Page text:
Effect of Loading Devices on Muscle Activation in Squat and Lunge

in Journal of Sport Rehabilitation
Restricted access

Purchase article

USD $24.95

Student 1 year subscription

USD $74.00

1 year subscription

USD $99.00

Student 2 year subscription

USD $141.00

2 year subscription

USD $185.00

Context: Squats and lunges are common exercises frequently applied in muscle-strengthening and therapeutic exercises. The loading devices are often used to increase the training intensity. Objective: To determine the effect of loading devices on muscle activation in squat and lunge and to compare the differences in muscle activation between squat and lunge. Design: Cross-sectional cohort. Participants: Nineteen healthy, male, recreationally active individuals without a history of lower limb injury. Interventions: Each participant performed 10 repetitions of a squat under 5 conditions: unloaded, barbell, dumbbell, loaded vest, and kettlebell, and 10 repetitions of a lunge under 4 conditions: unloaded, barbell, dumbbell, and loaded vest. Main Outcome Measures: The electromyography signals of quadriceps, hamstrings, tibialis anterior, gastrocnemius lateralis and medialis were measured. One-way repeated-measure analysis of variance was used to compare the difference among different loading conditions. Paired t test was used to compare the difference between squat and lunge. Results: The muscle activation in the loaded conditions was significantly higher than that in nonloaded conditions in squat and lunge. Compared with the barbell, dumbbell, and loaded vest conditions, the semitendinosus showed significantly higher activation, and the tibialis anterior showed significantly lower activation in kettlebell condition in squat. No significant difference in muscle activation was found among barbell, dumbbell, and kettlebell conditions in lunge. In addition, quadriceps and hamstring activities were significantly higher in lunge than in squat. Conclusions: Muscle activation was affected by the loading devices in squat but not affected in lunge. Kettlebell squat could be suggested for targeting in strengthening medial hamstring. Progressive strengthening exercise could be recommended from squat to lunge based on sequential activation level.

Wu is with the Department of Physical Education, National Taiwan University of Sport, Taichung, Taiwan. Tsai and Chang are with the Department of Exercise Health Science, National Taiwan University of Sport, Taichung, Taiwan. Liang is with the Department of Bio-Industrial Mechatronics Engineering, National Chung Hsing University, Taichung, Taiwan.

Chang (changyw@ntupes.edu.tw) is corresponding author.
Journal of Sport Rehabilitation
Article Sections
References
  • 1.

    Fagan VDelahunt E. Patellofemoral pain syndrome—a review on the associated neuromuscular deficits and current treatment options. Br J Sports Med. 2008;42:789795. PubMed ID: 18424487 doi:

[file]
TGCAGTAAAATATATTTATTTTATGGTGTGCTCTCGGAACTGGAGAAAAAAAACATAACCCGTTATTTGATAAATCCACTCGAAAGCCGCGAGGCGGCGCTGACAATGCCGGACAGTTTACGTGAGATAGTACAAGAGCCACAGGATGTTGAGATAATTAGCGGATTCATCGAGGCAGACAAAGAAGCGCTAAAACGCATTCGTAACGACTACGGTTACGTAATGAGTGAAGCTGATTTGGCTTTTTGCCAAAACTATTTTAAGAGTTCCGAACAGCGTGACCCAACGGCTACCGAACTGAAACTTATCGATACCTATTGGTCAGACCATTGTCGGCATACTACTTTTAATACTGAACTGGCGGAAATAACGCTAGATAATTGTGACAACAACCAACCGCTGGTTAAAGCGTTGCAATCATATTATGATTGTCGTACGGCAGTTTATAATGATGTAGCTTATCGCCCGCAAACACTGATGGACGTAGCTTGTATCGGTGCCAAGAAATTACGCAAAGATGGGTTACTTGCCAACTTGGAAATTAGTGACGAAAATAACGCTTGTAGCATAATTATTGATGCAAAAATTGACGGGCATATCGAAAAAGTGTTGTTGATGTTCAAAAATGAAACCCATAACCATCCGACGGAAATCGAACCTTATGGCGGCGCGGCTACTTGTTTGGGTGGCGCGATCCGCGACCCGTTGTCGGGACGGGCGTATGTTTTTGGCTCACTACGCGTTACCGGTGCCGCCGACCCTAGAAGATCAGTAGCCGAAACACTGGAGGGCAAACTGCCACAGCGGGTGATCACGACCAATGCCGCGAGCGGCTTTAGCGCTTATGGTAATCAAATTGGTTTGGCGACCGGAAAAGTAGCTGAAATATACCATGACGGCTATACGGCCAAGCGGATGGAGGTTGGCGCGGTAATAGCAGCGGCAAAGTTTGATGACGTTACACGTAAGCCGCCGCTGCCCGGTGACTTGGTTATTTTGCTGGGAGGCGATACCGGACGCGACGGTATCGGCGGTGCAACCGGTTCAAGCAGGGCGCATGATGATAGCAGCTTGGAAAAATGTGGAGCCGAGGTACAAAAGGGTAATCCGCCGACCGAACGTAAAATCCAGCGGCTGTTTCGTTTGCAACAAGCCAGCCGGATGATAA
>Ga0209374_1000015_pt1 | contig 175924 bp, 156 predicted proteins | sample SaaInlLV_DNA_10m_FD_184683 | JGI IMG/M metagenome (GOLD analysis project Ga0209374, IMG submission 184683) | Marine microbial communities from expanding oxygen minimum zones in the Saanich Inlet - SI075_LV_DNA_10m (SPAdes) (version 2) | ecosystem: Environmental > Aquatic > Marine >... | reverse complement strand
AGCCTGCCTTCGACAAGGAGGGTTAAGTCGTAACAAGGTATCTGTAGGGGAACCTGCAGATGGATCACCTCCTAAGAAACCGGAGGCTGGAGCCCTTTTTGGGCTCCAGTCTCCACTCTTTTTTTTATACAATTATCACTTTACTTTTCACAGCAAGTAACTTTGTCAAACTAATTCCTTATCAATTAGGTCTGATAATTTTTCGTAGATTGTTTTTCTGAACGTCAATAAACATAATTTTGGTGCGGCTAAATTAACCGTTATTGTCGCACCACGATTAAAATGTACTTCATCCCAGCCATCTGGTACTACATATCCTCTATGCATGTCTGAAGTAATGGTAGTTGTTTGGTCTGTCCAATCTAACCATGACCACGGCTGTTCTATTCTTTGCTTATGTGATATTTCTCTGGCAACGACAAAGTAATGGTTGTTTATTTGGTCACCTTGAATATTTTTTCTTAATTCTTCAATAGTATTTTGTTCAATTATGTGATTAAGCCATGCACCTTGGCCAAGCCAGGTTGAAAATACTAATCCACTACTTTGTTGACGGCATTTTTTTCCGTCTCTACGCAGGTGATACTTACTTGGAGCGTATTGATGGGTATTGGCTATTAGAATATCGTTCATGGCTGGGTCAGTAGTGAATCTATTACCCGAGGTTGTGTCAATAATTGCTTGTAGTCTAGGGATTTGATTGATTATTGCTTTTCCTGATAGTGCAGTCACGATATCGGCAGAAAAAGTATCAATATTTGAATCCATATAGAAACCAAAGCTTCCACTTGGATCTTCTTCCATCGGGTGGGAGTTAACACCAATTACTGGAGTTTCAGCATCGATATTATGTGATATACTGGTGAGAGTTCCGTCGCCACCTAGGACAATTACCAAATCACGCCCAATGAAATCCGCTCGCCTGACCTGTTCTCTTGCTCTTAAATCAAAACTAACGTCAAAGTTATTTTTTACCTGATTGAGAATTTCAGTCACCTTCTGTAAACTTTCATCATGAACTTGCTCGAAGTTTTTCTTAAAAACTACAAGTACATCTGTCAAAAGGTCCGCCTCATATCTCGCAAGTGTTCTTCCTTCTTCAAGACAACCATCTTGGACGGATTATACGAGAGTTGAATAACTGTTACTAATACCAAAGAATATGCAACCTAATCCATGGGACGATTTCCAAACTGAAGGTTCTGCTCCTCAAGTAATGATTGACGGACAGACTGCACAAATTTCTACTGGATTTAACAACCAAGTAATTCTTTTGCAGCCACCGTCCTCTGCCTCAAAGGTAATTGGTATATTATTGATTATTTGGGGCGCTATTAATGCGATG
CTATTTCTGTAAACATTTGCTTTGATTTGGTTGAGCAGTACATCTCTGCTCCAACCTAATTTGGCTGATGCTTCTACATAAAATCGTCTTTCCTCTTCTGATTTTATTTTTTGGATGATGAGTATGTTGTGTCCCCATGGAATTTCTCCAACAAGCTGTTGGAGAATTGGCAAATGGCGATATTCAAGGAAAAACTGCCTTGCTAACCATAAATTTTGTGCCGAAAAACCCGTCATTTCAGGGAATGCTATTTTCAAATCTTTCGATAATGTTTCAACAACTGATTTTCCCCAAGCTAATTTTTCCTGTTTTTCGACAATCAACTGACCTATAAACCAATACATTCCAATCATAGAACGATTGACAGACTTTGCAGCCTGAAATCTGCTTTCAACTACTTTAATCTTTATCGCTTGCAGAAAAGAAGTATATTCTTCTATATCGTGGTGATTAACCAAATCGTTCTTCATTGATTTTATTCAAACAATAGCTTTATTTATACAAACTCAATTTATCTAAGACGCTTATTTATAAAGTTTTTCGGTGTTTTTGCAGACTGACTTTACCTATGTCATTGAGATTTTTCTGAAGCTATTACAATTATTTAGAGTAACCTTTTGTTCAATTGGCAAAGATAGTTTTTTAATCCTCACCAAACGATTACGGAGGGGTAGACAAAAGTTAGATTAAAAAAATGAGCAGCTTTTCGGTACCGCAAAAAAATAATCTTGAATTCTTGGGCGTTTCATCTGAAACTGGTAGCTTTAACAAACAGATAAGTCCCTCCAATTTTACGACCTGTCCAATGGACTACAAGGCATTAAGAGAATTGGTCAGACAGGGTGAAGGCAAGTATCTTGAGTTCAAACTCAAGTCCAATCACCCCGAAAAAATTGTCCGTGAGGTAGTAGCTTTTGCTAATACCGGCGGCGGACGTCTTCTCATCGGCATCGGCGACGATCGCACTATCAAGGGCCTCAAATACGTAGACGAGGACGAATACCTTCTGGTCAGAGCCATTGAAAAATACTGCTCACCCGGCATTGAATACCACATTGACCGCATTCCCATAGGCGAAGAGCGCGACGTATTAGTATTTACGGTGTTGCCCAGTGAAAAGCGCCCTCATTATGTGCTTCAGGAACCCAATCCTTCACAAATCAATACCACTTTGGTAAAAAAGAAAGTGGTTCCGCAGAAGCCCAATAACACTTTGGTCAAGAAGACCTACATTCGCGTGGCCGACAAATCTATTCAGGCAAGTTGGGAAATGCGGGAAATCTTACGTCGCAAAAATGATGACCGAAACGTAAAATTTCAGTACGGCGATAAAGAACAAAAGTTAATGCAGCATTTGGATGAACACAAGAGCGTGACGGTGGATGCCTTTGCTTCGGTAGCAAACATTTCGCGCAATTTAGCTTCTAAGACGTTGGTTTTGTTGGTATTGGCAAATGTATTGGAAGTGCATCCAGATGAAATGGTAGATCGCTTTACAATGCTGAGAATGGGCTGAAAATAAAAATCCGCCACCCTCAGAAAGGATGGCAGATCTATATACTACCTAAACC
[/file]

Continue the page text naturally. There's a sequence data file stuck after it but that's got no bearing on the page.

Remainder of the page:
• Crossref
    • PubMed
    • Search Google Scholar
    • Export Citation
  • 2.

    Escamilla RFFleisig GSZheng Net al. Effects of technique variations on knee biomechanics during the squat and leg press. Med Sci Sports Exerc. 2001;33(9):15521566. PubMed ID: 11528346 doi:

    • Crossref
    • PubMed
    • Search Google Scholar
    • Export Citation
  • 3.

    Jalali MFarahmand FRezaeian TRamsey DKMousavi SME. Electromyographic analysis of anterior cruciate deficient knees with and without functional bracing during lunge exercise. Prosthet Orthot Int. 2016;40(2):270276. PubMed ID: 25519297 doi:

    • Crossref
    • PubMed
    • Search Google Scholar
    • Export Citation
  • 4.

    Escamilla RFZheng NMacleod TDet al. Cruciate ligament forces between short-step and long-step forward lunge. Med Sci Sports Exerc. 2010;42(10):19321942. PubMed ID: 20195182 doi:

    • Crossref
    • PubMed
    • Search Google Scholar
    • Export Citation
  • 5.

    Singh BYack HJFrancis SLJanz KF. Biomechanical loads during common rehabilitation exercises in obese individuals. Int J Sports Phys Ther. 2015;10(2):189196. PubMed ID: 25883867

    • PubMed
    • Search Google Scholar
    • Export Citation
  • 6.

    Ayotte NWStetts DMKeenan GGreenway EH. Electromyographical analysis of selected lower extremity muscles during 5 unilateral weight-bearing exercises. J Orthop Sports Phys Ther. 2007;37(2):4855. PubMed ID: 17366959 doi:

    • Crossref
    • PubMed
    • Search Google Scholar
    • Export Citation
  • 7.

    McCurdy KO’Kelley EKutz MLangford GErnest JTorres M. Comparison of lower extremity EMG between the 2-leg squat and modified single-leg squat in female athletes. J Sport Rehabil. 2010;19(1):5770. PubMed ID: 20231745 doi:

    • Crossref
    • PubMed
    • Search Google Scholar
    • Export Citation
  • 8.

    Caterisano AMoss REPellinger TKet al. The effect of back squat depth on the EMG activity of 4 superficial hip and thigh muscles. J Strength Cond Res. 2002;16(3):428432. PubMed ID: 12173958

    • PubMed
    • Search Google Scholar
    • Export Citation
  • 9.

    Saeterbakken AHFimland MS. Muscle force output and electromyographic activity in squats with various unstable surfaces. J Strength Cond Res. 2013;27(1):130136. PubMed ID: 22450254 doi:

    • Crossref
    • PubMed
    • Search Google Scholar
    • Export Citation
  • 10.

    Lee DLee SPark J. Impact of decline-board squat exercises and knee joint angles on the muscle activity of the lower limbs. J Phys Ther Sci. 2015;27(8):26172619. PubMed ID: 26357447 doi: